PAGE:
Group of boys walking through woods on a wide path

Embracing Openness: Unschooling and the Path to Alternative Education

It was 2010 when we leapt from the bandwagon and began our journey into unschooling. There was an openness about that; an openness to other possibilities, other ways of being, other imaginings, other realities. Our open minds, full of idealism and wishful thinking, dared to hope for something better, dared to co-create something better with our children, a childhood and learning journey full of adventure and discovery, which centred and celebrated their questions and curiosity, which led us all to our edges and pushed us to expand our thinking. I am proud of that. And it is no secret. These other pathways are not restricted or hidden. We must be open, outspoken, in our advocacy for these alternative tracks, shaped and shapable in a myriad of ways, by and for a myriad of diverse individuals, in messy and chaotic community. These pathways are not linear, but a tangle of possibilities, enabling and celebrating beautiful diversity.

They are like the desire paths trodden as people take short cuts across the grass, diverting from the paved ways, cutting the corners. As these paths are walked by more and more parents, viable alternatives open up. The message is shared that new ways lie here, are not only possible, but chosen, preferable. Desire paths become new ways, shaped by the people, democratically formed, from the bottom-up.

As we travel, home educators reach for others, look around to collaborate, to share the journey, to find company. And it is our openness to one another, to each other’s stories and struggles, to other worldviews, which enables us to critique our own practice, to challenge our preconceptions, to process our own trauma, to craft our own vision, to co-create. Ideas cross-pollinate in community.

Children share their passions and interests with one another, sparking new questions and possibilities for friends to pursue. And we parents share our passions in community, too, providing other friendly, respectful adults for children to talk with and learn from. In open community we learn and grow, as our edges are rubbed up alongside others and opportunities for lasting friendships are found. It’s rather like jazz, a harmonious cacophony which centres and celebrates the contribution of each participant improvising in their own way, playing their unique melody. We listen, and play our part in support, a joyful if sometimes discordant sound. Openness is not without risk, community not without its challenges. There might be discord, misunderstanding, criticism, a need for fine tuning. Yet vulnerability allows others to be real, too. The sharing of ourselves inspires openness in others. Living our values models contagious integrity.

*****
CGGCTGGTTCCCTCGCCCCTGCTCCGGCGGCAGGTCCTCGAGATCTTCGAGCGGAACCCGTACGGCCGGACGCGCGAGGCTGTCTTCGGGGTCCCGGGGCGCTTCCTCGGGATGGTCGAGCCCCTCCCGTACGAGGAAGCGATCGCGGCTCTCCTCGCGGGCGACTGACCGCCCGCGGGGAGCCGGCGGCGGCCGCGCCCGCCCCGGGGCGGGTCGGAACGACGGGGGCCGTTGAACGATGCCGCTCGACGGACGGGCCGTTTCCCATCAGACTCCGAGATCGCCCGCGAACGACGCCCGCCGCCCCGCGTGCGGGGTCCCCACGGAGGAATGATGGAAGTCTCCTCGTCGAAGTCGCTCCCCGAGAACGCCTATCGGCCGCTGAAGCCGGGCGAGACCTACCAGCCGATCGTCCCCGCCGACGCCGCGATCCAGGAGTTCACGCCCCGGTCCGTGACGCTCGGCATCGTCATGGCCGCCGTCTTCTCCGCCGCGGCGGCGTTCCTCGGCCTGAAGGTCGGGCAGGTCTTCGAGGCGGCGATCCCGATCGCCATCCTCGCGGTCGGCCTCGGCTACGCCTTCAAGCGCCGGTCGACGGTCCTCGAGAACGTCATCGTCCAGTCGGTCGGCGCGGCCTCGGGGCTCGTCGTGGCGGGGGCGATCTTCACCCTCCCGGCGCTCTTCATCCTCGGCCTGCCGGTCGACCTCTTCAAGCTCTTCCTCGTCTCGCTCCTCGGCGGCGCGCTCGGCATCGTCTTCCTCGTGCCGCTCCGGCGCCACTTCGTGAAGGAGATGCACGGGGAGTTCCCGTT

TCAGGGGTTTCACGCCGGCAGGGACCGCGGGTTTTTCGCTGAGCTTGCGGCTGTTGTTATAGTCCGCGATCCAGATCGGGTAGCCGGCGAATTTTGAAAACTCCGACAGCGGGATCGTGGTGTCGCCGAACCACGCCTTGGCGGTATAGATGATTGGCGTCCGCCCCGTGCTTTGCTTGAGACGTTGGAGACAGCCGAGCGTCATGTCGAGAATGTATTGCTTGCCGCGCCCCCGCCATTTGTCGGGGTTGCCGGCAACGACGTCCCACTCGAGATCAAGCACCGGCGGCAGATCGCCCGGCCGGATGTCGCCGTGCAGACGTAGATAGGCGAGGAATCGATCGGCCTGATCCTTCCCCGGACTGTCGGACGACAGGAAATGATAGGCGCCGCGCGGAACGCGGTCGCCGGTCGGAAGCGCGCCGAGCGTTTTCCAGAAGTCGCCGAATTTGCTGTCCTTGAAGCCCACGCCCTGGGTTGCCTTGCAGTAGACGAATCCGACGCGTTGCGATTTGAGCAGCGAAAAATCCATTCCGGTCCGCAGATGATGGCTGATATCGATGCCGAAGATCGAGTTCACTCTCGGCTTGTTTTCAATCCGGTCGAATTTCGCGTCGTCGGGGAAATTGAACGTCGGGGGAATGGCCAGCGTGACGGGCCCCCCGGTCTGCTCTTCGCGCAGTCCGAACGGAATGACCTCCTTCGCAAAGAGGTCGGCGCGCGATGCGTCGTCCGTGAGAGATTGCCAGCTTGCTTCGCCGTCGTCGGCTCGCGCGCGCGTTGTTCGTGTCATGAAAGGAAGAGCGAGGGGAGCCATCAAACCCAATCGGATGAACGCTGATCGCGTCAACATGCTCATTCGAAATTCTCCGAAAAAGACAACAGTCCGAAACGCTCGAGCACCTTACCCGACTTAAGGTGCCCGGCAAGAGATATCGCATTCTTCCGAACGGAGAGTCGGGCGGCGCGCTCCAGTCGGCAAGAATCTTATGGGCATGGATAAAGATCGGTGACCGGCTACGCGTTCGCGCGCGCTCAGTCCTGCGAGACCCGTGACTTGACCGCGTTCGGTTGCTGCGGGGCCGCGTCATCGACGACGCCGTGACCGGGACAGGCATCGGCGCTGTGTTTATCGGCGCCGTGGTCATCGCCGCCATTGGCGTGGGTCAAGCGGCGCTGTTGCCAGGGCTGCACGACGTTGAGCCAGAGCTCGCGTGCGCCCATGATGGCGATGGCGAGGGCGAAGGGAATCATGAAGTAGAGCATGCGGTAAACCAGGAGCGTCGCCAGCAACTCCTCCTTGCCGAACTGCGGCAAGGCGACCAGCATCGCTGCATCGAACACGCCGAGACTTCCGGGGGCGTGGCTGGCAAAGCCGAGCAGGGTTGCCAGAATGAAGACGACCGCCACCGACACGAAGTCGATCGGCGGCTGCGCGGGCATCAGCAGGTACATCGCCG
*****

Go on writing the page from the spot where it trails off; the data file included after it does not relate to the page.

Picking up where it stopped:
Unschooling for me has been a dismantling of walls, in my formation, my thinking, in my very self. Institutions have come crashing down, my worldview has expanded and shifted. The power dynamics have changed in our home, and in my heart. Children’s voices, children’s agency and autonomy have become increasingly important. And the spaces between us, when two meet with real openness and respect, fully acknowledging that both have much to teach and much to learn, those are the spaces where magic happens, where a dance is created. And that dance is honest, vulnerable and open, a seeing, an acknowledgement of the person before you, in all their raw potential, and of yourself, too, in your own power. In such space, each finds the freedom an acceptance to experiment, to emerge. There is an openness in not knowing, in being wrong, in living apologies, in healing our wounds. Children learn so much from that.

Openness forms the foundations of democratic societies. Transparency is important in allowing us to see clearly, in revealing things as they truly are, in leaning into hard questions. When children do not want to go to school, we need to listen, to collectively reimagine solutions. Can we hear children’s protests with open minds and open hearts, consider new norms, new educational practices which enable flourishing? Beyond attendance, beyond getting children back into classrooms, what we truly desire is young adults who know themselves, their gifts and passions, who care, understand and are empowered to contribute to the world, to participate in their own unique ways, to bring their own stories into being. The desire paths of home education we are all treading model very different practice, a different way of living and being. We shape alternative ways in the writing of our own family narratives, declaring them open to all, possible, accessible, bold, unrestricted. That is a freedom I openly wish to convey to all, especially to those still struggling with the anxiety of a system that doesn’t fit, that many more families would feel inspired and empowered to walk through those open school gates and into the possibility of the present moment, into the dreamtime of bigger, brighter adventures, to shape a new reality together.

Alice Khimasia (June 2023)

Alice is one of the home education mentors we are showcasing at Streams. See her profile here.

Alice has been unschooling herself alongside her four sons since the beginning of 2010, and shares their journey on her Facebook page, Organic Education.

In 2016, she gave a TEDx talk, and has featured in The Guardian, The Times and in a recent BBC documentary about home education. Alice was once a school refuser, and believes in children’s right to learn in environments where they feel safe, which prioritise consent and wellbeing and which centre the learner.

She is currently studying for a Masters in Childhood in Society at the University of Warwick whilst working as a co-creation officer in the Institute for Advanced Teaching and Learning.

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